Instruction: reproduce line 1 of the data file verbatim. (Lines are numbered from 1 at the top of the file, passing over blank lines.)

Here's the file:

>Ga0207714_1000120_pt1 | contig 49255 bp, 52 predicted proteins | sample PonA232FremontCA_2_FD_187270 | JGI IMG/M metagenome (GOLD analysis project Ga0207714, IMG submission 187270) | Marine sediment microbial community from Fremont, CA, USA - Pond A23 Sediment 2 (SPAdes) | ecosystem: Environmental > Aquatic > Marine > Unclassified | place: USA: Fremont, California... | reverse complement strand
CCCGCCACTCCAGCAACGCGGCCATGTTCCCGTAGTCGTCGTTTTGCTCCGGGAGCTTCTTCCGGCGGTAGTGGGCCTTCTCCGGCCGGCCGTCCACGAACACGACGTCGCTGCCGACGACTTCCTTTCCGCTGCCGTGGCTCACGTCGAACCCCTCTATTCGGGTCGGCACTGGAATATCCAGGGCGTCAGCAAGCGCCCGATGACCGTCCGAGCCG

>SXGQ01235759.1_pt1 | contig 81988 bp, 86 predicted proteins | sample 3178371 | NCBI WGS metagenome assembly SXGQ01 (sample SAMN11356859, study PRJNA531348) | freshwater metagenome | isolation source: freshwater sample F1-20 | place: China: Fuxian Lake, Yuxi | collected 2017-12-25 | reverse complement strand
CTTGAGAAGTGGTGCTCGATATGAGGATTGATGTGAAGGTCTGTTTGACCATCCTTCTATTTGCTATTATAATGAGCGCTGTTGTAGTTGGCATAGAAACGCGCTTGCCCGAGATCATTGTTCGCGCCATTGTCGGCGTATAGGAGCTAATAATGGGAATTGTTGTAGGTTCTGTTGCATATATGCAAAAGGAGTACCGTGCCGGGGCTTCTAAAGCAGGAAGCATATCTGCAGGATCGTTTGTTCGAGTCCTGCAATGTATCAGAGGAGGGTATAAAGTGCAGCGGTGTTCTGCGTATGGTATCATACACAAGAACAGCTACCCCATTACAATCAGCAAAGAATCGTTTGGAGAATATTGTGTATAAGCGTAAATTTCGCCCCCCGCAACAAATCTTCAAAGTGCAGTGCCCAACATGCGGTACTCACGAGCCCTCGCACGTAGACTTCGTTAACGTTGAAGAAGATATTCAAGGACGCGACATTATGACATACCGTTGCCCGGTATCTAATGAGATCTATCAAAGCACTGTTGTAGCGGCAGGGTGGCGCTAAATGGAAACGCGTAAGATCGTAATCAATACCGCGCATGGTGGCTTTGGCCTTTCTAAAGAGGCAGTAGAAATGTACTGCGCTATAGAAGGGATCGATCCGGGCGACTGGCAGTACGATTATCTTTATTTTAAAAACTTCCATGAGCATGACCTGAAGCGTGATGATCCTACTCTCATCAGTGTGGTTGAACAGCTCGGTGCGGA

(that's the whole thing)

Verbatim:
>Ga0207714_1000120_pt1 | contig 49255 bp, 52 predicted proteins | sample PonA232FremontCA_2_FD_187270 | JGI IMG/M metagenome (GOLD analysis project Ga0207714, IMG submission 187270) | Marine sediment microbial community from Fremont, CA, USA - Pond A23 Sediment 2 (SPAdes) | ecosystem: Environmental > Aquatic > Marine > Unclassified | place: USA: Fremont, California... | reverse complement strand